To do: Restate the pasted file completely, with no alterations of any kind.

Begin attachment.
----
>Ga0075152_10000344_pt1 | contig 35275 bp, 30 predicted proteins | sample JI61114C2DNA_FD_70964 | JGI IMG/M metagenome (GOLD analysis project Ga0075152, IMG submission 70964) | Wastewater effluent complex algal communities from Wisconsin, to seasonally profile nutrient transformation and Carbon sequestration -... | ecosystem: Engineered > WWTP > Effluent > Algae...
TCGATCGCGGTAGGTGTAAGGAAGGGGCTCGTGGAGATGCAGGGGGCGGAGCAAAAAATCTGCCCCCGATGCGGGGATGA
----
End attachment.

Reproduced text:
>Ga0075152_10000344_pt1 | contig 35275 bp, 30 predicted proteins | sample JI61114C2DNA_FD_70964 | JGI IMG/M metagenome (GOLD analysis project Ga0075152, IMG submission 70964) | Wastewater effluent complex algal communities from Wisconsin, to seasonally profile nutrient transformation and Carbon sequestration -... | ecosystem: Engineered > WWTP > Effluent > Algae...
TCGATCGCGGTAGGTGTAAGGAAGGGGCTCGTGGAGATGCAGGGGGCGGAGCAAAAAATCTGCCCCCGATGCGGGGATGA